In the text exchange, Daley insisted Jewish people were responsible for many of the world’s ills. His mother replied: “You have never been harmed by any Jew or Black.”

After additional arguments Friday afternoon, the judge is expected to pronounce his sentence.

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Va. health officials warn of increased respiratory illnesses; Greenspring says no new cases

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The Virginia Department of Health said it’s receiving an increased number of reports of respiratory illness throughout the state compared to previous years, adding that most of those reports are among older adults and those with chronic medical conditions in assisted living and long-term care facilities.

The reports are statewide and involve different diseases.

That includes pertussis (whooping cough), influenza, Haemophilus influenzae infection, Legionnaire’s disease and pneumonia caused by rhinovirus or human metapneumovirus.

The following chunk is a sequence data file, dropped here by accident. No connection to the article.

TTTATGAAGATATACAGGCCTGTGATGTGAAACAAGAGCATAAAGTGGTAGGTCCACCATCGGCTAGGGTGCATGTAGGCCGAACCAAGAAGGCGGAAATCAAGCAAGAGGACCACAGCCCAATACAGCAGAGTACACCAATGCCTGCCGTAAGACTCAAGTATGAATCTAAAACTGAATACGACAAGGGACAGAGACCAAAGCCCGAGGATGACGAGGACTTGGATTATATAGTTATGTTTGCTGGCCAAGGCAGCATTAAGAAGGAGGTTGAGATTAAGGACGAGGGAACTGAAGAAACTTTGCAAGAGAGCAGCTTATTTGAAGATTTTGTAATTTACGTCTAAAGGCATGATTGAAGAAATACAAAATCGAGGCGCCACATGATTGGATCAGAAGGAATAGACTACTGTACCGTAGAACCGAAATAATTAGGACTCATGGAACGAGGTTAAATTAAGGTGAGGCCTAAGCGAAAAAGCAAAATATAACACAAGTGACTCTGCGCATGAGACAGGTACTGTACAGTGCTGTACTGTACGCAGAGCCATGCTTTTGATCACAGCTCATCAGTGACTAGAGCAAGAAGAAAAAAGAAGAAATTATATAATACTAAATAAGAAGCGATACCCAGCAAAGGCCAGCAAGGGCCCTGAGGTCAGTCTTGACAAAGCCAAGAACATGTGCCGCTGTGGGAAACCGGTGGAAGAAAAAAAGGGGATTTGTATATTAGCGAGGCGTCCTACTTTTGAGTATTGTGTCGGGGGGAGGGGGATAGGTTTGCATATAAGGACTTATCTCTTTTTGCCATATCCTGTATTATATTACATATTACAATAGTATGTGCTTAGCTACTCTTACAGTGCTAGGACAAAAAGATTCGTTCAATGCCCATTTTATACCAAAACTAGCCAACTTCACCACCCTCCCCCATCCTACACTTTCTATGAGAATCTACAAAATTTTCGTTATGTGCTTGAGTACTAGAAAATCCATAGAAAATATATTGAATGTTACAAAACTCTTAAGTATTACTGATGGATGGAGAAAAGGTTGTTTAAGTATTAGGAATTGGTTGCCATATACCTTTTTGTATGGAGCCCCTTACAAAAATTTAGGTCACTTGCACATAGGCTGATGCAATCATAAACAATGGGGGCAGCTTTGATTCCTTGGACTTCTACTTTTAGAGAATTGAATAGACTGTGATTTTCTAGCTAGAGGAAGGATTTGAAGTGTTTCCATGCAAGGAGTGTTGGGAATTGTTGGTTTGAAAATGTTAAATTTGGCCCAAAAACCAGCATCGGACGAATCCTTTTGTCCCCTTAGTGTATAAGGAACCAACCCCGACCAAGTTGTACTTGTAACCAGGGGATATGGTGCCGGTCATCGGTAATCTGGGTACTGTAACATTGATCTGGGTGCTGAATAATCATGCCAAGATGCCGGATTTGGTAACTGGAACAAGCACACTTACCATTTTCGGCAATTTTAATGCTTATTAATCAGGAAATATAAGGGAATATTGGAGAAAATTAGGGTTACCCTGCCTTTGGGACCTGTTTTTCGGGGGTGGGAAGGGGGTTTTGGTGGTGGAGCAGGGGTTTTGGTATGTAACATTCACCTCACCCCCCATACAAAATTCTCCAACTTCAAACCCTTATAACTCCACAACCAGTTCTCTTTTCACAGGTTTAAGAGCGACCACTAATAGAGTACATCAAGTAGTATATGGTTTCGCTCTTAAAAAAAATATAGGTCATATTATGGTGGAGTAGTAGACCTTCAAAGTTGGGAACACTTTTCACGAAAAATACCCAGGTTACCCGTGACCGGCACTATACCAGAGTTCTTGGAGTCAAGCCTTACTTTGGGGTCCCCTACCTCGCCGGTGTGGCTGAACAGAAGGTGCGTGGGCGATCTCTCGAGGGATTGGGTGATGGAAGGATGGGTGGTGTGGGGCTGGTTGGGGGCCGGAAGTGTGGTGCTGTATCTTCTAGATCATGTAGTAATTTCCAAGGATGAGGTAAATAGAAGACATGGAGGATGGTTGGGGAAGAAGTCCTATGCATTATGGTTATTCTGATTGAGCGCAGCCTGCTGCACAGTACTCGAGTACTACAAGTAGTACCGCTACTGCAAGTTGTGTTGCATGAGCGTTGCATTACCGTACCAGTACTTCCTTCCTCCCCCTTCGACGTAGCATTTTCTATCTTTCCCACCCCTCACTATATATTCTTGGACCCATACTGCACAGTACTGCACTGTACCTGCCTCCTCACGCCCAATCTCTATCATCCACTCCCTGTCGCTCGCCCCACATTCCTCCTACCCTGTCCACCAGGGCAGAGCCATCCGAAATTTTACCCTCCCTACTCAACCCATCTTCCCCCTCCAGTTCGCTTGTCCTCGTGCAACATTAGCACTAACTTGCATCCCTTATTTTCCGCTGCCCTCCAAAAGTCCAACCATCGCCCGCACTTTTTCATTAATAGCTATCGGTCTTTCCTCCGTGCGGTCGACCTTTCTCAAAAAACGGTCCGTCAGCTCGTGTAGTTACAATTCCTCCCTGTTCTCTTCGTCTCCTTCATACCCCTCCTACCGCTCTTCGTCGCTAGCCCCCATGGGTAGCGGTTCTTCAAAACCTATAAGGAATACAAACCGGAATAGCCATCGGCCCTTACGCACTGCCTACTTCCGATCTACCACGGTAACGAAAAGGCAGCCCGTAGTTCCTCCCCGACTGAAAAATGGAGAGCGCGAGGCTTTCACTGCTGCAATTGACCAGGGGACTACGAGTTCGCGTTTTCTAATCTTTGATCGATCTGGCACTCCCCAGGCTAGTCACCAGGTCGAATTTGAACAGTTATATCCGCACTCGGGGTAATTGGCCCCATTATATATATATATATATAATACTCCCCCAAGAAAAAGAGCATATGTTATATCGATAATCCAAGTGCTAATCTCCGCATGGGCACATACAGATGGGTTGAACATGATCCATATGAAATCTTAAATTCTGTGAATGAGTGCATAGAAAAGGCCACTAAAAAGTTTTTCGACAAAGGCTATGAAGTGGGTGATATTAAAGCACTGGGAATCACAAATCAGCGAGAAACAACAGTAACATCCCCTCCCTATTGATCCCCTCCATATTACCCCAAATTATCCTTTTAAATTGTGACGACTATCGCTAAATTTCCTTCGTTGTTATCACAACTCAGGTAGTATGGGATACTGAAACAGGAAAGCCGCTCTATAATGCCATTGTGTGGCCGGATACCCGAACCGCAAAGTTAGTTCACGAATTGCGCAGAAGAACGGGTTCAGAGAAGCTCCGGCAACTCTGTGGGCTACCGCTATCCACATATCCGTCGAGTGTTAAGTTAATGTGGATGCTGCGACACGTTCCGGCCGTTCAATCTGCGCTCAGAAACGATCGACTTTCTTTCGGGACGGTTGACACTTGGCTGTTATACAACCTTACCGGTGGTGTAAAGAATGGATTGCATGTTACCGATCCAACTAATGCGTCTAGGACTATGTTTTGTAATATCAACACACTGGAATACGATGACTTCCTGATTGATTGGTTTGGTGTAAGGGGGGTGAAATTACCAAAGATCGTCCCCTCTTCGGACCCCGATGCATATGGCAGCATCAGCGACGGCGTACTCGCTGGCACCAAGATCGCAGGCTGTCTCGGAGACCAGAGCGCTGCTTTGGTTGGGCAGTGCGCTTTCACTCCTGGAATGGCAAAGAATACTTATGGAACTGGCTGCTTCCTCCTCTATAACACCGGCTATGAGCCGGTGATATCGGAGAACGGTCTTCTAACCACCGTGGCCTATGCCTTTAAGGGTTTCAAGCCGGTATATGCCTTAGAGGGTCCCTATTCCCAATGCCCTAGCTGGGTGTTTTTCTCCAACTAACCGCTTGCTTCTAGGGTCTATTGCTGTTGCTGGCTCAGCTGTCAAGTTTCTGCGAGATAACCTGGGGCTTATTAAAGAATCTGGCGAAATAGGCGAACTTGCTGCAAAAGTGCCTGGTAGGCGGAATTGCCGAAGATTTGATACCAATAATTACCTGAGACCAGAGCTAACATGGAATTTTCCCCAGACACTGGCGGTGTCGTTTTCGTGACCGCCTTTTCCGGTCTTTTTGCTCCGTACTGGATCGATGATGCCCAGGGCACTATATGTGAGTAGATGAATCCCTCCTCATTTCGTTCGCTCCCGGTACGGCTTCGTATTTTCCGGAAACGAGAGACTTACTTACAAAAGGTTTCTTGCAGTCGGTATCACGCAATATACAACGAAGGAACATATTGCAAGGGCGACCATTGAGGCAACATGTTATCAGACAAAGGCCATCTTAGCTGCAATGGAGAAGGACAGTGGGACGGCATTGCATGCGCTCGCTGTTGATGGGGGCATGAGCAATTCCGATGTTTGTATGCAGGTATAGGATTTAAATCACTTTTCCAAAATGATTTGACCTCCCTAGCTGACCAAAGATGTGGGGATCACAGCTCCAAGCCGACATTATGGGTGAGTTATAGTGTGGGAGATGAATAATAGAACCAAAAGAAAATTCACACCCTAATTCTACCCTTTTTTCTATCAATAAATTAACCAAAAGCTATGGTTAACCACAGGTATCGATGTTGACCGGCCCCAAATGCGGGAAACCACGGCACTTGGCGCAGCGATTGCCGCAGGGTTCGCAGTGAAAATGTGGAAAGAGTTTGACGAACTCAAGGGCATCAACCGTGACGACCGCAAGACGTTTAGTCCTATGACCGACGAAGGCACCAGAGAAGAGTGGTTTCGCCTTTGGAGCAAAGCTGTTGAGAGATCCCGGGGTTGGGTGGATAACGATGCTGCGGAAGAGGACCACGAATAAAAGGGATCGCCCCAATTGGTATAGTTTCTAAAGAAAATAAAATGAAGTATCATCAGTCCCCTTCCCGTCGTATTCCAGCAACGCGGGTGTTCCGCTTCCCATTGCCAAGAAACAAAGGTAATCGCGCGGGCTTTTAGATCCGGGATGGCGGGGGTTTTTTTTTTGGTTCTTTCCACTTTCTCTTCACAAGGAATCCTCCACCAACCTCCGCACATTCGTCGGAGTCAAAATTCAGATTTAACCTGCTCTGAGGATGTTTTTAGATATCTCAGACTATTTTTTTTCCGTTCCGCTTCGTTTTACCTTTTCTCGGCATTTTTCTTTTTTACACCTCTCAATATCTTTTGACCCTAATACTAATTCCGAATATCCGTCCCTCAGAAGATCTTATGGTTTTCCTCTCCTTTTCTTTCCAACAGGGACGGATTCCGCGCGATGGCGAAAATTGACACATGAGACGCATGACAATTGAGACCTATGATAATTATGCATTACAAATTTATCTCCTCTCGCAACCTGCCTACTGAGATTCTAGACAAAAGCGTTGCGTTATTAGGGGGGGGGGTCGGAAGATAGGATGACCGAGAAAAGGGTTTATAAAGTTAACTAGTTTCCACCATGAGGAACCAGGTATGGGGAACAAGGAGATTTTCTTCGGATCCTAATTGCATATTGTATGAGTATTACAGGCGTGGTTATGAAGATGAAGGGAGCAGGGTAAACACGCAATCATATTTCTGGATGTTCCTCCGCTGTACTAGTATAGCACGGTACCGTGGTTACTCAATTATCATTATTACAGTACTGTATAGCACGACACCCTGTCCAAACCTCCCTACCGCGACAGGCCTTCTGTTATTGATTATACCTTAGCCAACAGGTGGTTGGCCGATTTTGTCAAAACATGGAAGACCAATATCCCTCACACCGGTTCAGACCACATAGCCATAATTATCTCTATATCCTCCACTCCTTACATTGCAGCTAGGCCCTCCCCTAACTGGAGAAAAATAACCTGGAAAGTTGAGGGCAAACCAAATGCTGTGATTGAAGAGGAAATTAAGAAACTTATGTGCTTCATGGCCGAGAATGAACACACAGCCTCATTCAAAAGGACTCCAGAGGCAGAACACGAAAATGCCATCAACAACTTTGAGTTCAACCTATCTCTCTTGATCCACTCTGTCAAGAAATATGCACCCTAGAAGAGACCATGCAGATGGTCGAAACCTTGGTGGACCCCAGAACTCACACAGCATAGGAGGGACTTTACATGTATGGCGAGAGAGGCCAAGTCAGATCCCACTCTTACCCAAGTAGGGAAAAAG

“A variety of germs cause respiratory illness, some with increased activity in summer months,” State Health Commissioner M. Norman Oliver, MD, MA, said in a release. “We encourage everyone to take steps to minimize the severity and prevent spreading illness to others.”

The news follows on the heels that three people died and dozens more were sickened by an upper respiratory illness at Greenspring Retirement Community in Springfield.

The Fairfax County Health Department said Friday that it continues to monitor the outbreak.

But the agency had good news: There have been no new illnesses reported in the assisted living and Garden Ridge areas for the last few days, and residents who have been ill are recovering.